When Tom Moreau's plants began looking funny last week, he thought he had a pest problem. But when his neighbors plants weren't curling up and dying like his were, he realized the culprit was his compost.
"I came to the conclusion that, you know, the pest doesn't care if it's my beans and 20 feet away is my neighbor's beans who look really healthy," he said.
Moreau is also the general manager of the Chittenden Solid Waste District, which sells Green Mountain Compost, and he thinks his bulk product has been contaminated.
"We think this is episodic or a batch type of thing," he said.
The company has stopped the sale of the bulk-size product, but says bagged versions sold in stores are still safe.
Right now they warn you not to eat any crops that may show signs of contamination. Scientists think a chemical grade herbicide is to blame.
"This is something that would have been used on a pasture in a horse pasture situation to control bedstraw or thistle," said Cary Giguere of the Vt. Agency of Agriculture.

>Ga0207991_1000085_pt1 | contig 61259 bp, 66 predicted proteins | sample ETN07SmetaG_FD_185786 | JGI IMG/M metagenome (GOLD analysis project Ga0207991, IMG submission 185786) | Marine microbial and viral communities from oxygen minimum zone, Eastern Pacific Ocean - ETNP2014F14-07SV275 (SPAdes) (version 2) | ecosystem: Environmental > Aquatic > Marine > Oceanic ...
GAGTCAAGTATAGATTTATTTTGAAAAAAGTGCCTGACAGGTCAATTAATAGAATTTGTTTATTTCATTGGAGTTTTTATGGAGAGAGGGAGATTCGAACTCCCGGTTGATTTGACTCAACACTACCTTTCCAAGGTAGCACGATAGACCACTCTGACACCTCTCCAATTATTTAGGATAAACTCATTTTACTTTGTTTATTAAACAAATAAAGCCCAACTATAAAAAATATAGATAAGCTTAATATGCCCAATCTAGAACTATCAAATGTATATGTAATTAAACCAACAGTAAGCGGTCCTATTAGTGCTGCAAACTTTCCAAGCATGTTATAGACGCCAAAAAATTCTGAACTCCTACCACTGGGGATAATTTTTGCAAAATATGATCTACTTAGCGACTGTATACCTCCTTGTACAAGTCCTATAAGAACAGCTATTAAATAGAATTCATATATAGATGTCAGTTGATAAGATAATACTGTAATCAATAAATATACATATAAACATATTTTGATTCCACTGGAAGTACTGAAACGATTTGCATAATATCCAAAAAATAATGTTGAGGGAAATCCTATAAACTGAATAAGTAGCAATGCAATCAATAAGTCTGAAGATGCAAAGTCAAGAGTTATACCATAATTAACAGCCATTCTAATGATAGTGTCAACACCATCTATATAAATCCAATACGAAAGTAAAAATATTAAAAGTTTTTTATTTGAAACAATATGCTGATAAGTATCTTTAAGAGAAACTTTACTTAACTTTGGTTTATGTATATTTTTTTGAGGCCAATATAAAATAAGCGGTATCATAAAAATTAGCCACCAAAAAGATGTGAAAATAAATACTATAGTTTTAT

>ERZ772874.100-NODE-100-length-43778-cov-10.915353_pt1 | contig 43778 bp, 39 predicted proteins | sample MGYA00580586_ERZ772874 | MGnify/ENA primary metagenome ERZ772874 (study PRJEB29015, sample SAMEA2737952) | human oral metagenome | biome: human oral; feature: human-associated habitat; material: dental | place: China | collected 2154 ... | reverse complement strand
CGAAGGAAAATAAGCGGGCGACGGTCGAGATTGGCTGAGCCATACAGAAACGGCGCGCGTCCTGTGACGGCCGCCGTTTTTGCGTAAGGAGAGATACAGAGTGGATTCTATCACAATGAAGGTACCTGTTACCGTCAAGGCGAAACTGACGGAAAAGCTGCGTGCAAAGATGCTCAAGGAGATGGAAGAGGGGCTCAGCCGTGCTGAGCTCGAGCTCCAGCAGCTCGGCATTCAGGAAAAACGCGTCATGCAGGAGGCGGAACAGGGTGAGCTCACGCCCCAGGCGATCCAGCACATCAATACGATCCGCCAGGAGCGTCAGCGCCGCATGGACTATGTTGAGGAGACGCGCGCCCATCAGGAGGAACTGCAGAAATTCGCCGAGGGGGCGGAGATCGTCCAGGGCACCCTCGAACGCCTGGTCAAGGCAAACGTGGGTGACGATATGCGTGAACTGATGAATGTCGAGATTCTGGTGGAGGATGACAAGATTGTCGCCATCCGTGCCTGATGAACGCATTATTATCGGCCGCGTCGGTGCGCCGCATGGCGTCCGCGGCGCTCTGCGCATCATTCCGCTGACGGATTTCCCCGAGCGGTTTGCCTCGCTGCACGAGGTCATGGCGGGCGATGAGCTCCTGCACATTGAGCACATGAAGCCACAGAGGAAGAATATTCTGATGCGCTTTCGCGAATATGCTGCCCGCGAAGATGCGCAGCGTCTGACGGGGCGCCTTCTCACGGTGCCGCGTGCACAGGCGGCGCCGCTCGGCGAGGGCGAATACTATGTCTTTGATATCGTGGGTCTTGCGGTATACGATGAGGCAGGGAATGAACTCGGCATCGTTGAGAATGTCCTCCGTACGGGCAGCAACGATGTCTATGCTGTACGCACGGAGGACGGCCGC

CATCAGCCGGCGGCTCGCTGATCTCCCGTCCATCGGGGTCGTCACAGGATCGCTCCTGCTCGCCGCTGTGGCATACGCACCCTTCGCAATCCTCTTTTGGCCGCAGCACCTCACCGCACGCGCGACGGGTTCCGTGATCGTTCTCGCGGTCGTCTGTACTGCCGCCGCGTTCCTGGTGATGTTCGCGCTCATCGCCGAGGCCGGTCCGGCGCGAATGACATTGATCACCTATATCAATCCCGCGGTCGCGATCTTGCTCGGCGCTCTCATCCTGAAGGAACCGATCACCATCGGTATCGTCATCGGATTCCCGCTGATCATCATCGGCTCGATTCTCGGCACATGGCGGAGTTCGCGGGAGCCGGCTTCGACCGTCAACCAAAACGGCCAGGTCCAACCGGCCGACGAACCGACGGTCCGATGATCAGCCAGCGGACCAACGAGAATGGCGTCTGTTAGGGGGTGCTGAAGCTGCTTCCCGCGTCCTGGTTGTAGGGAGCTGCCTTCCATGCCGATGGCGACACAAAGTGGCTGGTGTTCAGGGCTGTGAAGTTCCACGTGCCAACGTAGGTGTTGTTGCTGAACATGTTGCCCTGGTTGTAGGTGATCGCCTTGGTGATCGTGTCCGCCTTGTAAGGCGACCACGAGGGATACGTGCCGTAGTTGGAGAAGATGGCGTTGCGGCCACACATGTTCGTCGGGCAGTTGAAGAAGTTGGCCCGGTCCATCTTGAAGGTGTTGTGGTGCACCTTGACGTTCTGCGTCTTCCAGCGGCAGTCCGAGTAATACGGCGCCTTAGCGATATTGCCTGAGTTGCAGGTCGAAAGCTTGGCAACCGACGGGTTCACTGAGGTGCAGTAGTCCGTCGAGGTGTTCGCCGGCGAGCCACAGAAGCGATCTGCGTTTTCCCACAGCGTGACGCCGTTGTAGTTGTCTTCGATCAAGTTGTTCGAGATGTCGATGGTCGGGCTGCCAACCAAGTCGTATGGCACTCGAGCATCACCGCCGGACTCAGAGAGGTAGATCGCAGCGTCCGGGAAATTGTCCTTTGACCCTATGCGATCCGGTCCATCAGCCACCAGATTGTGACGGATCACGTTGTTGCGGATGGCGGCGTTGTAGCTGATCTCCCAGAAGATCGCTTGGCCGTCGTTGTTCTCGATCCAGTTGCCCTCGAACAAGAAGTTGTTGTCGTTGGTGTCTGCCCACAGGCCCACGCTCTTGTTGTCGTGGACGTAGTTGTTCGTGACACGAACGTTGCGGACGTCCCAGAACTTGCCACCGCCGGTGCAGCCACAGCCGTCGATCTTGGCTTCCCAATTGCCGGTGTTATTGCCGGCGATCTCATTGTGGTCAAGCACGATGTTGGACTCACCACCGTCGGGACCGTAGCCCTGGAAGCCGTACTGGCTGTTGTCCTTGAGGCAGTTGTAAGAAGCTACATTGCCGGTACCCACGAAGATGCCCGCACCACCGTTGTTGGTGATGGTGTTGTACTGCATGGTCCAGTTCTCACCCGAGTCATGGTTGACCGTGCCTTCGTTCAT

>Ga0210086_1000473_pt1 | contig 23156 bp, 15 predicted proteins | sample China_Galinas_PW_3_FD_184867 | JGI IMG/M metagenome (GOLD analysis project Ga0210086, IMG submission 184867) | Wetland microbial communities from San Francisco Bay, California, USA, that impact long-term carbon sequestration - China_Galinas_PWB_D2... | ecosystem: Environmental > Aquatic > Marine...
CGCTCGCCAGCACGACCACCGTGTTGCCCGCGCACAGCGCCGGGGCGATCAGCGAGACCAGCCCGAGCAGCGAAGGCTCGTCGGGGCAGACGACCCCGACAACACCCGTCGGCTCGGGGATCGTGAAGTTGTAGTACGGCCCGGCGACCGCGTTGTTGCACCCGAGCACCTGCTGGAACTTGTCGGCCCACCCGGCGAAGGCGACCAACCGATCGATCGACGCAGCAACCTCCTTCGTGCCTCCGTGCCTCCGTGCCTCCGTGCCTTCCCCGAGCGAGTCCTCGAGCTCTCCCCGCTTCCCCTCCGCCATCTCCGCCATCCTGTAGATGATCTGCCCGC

It's a professional grade chemical used to stop dandelions and other broadleaf plants, so grass clippings or waste from a horse who ate the grass could be to blame. More testing is still needed to figure out the exact source. Giguere says labels on those chemicals warn they aren't for composting, but it will be hard to determine who is to blame.
"Some of these risk mitigation measures go beyond the applicator and go to the farmer, the manure hauler, the composter," Giguere said.
Moreau says there's no way yet to tell how many customers may be affected, but so far he's received about 50 complaints. He says if you bought in bulk from Earth Day to Memorial Day, you could be at risk.
"It is frustrating when somebody may have either inadvertently or just wrongfully done something that impacted not only us, but more importantly it is very significant for all those gardeners who bought our product and now are very disappointed," Moreau said.
Right now the soil is at a lab for testing, once the chemical is identified, they hope to trace it back to the source.